"We consider that the provisions relating to confiscation (Article 6) and mutual legal assistance (Article 8) fall within shared competence and as a result are seeking the addition of the Member States as parties to the Agreement."

2.7  The Minister turns next to the application of the UK's Title V opt-in Protocol. He says:

"The Government agrees with the Committee that Article 5 of the Convention does not require criminal sanctions to be imposed and this was not the reason for considering that the UK's opt-in applies. Article 8, however, provides that the parties must afford each other cooperation in investigations and judicial proceedings relating to criminal or administrative offences. These are matters falling within Title V of Part III of TFEU. The Government is seeking the addition [of] Articles 81 and 82 TFEU to the legal base of the decision but does not consider the application of the opt-in to be conditional upon a Title V legal base being cited. As such, the Government notified the Council on 22 March that it was opting into the proposal.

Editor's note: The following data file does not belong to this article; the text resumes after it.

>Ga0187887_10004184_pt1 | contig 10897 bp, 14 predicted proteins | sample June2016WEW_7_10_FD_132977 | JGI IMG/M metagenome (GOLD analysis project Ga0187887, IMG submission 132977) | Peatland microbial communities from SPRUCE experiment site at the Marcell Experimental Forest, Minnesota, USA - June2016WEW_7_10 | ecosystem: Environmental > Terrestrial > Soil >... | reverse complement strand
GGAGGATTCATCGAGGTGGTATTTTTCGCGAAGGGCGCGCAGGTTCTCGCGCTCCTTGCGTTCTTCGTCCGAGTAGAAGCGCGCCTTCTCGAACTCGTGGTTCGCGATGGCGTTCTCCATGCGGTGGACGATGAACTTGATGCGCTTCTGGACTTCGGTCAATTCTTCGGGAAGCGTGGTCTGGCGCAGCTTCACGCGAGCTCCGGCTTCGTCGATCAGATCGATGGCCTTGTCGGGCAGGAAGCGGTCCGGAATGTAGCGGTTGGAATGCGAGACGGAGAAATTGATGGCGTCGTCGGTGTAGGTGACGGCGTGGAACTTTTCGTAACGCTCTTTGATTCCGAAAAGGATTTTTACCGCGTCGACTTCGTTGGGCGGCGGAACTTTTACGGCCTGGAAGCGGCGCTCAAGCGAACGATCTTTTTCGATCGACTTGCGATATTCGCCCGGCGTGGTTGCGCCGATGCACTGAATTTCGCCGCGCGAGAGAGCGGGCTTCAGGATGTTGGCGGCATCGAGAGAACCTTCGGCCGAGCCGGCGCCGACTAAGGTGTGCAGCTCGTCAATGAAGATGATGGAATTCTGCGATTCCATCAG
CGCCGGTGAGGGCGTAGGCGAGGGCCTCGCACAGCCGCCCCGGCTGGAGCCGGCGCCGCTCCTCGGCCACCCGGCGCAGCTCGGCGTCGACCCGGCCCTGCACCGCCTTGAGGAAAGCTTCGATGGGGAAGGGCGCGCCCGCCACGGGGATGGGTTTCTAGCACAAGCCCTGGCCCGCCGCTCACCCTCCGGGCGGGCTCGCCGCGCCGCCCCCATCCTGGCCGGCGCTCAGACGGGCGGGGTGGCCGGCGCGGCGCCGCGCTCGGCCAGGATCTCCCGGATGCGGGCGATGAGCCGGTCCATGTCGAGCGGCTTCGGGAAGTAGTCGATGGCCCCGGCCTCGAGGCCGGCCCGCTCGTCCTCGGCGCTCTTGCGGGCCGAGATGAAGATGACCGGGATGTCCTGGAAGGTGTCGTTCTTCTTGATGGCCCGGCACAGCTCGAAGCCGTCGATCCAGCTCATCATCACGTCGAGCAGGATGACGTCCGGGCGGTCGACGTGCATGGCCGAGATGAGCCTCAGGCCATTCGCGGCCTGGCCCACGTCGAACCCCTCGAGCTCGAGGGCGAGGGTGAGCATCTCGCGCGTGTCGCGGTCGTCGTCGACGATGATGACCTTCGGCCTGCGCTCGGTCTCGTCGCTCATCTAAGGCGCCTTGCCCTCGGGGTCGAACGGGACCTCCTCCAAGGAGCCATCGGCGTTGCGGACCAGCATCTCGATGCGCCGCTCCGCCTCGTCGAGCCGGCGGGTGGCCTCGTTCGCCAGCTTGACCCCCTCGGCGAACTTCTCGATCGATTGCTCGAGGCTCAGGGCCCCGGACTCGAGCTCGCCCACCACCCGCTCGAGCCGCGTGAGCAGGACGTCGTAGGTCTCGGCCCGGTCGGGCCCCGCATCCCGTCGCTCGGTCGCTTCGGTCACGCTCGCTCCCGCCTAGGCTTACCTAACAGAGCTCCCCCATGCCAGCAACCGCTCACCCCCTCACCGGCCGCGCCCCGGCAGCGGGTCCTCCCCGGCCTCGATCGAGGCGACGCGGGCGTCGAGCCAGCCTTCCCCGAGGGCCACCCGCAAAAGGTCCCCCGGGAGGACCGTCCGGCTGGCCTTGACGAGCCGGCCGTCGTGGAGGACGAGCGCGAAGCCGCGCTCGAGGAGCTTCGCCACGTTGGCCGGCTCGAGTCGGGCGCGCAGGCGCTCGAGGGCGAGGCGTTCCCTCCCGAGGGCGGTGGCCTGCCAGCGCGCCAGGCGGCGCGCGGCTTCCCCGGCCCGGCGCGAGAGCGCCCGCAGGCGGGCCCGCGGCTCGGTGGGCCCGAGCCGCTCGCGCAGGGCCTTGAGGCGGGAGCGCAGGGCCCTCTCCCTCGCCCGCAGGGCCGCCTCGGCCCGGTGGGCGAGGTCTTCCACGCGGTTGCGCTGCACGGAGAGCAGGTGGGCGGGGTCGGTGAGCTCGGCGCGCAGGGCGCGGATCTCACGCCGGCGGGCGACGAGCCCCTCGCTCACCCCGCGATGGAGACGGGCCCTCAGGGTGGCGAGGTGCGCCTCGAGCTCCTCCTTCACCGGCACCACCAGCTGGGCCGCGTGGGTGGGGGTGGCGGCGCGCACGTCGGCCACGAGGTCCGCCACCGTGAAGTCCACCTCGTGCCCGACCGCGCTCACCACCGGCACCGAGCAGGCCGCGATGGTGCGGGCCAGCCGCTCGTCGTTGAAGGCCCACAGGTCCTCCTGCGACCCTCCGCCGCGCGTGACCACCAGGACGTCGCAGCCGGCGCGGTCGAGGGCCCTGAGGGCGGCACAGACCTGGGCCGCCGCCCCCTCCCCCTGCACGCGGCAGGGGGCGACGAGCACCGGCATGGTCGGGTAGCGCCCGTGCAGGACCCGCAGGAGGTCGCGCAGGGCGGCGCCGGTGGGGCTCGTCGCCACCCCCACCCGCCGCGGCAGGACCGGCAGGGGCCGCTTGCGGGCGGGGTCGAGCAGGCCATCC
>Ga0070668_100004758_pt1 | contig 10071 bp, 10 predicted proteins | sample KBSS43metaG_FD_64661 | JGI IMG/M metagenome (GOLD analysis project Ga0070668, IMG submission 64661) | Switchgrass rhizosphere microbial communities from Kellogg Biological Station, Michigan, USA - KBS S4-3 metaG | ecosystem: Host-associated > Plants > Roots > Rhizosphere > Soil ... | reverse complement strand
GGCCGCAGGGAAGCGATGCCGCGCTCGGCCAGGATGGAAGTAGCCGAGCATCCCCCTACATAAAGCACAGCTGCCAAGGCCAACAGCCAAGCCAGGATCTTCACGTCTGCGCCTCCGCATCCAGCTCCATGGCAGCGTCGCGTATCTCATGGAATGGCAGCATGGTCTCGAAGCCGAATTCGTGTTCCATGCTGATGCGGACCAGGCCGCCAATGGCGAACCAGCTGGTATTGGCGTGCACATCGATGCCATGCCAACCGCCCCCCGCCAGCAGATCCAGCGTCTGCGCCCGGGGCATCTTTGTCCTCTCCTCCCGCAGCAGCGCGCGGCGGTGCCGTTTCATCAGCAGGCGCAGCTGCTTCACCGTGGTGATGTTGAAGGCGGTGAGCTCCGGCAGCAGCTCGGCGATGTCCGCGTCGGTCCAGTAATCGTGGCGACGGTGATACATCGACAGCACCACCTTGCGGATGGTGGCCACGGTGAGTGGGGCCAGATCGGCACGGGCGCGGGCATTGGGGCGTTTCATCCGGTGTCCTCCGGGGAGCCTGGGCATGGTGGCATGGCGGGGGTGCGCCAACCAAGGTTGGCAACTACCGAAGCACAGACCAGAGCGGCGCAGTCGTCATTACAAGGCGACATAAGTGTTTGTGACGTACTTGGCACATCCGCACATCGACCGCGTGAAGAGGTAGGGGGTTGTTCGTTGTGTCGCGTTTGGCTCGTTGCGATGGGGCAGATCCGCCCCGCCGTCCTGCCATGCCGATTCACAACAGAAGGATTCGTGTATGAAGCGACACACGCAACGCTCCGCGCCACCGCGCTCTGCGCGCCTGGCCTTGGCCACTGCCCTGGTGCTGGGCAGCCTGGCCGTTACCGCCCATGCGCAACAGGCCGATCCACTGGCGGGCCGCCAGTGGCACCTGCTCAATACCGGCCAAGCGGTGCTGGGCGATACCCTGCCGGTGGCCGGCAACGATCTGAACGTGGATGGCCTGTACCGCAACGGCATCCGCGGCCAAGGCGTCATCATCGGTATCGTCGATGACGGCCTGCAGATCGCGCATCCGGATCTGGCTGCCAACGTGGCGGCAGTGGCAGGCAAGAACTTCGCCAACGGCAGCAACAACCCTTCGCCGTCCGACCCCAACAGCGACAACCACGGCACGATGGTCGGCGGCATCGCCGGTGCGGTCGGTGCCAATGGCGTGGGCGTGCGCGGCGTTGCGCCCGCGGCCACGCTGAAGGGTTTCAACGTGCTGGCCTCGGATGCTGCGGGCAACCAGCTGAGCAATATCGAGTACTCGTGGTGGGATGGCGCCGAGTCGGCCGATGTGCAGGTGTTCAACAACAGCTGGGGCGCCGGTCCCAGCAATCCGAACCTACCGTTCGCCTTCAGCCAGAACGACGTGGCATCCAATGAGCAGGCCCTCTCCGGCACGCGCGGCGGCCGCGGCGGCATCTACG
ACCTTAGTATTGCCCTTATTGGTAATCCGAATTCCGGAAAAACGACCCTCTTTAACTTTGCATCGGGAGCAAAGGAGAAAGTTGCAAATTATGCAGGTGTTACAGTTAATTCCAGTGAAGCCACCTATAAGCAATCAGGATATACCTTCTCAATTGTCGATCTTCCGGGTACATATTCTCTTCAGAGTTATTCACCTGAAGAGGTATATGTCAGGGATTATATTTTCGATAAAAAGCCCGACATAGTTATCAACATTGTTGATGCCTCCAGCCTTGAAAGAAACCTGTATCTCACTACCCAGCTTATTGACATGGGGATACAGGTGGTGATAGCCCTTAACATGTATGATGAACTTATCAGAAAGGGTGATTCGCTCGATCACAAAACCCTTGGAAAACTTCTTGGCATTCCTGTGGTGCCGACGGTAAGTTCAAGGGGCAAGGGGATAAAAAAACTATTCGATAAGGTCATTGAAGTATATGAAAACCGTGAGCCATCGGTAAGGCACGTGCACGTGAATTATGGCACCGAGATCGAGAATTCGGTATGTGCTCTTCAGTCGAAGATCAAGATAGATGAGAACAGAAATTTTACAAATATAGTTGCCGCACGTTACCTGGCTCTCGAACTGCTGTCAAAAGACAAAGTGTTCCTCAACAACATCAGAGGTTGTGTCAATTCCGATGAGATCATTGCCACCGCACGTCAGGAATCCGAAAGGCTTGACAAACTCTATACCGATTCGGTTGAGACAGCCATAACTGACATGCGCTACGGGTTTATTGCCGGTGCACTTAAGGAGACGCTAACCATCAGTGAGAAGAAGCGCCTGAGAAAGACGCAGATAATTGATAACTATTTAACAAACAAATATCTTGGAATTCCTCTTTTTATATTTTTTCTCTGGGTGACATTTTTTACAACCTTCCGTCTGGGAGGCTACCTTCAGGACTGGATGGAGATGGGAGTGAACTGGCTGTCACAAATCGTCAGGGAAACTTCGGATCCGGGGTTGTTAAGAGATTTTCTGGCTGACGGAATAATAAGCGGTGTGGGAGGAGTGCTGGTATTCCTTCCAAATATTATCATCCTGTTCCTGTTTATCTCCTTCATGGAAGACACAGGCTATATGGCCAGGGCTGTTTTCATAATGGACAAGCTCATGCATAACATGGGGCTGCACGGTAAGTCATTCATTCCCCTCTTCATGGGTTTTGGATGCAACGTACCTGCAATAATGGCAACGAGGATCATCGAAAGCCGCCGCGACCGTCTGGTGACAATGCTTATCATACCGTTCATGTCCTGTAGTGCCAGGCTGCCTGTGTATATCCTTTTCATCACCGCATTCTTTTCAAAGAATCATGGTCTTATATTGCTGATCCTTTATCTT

"The Government is seeking to have reference to the opt-in inserted into one of the recitals of the Council decisions, but we do not consider that application of the opt-in is conditional upon such a recital being agreed. In the absence of a recital being agreed, the UK will submit a declaration upon signature of the Convention.

"The Government does not consider that [the] exercise of the opt-in would put it in breach of the 1998 Directive — the UK is bound by its obligations under that Directive whether or not it is bound through the EU's membership of the Convention, but that is not to say that the EU can bind the UK vis-à-vis third countries in areas covered by the opt-in unless the UK indicates its intention to be bound through use of the opt-in.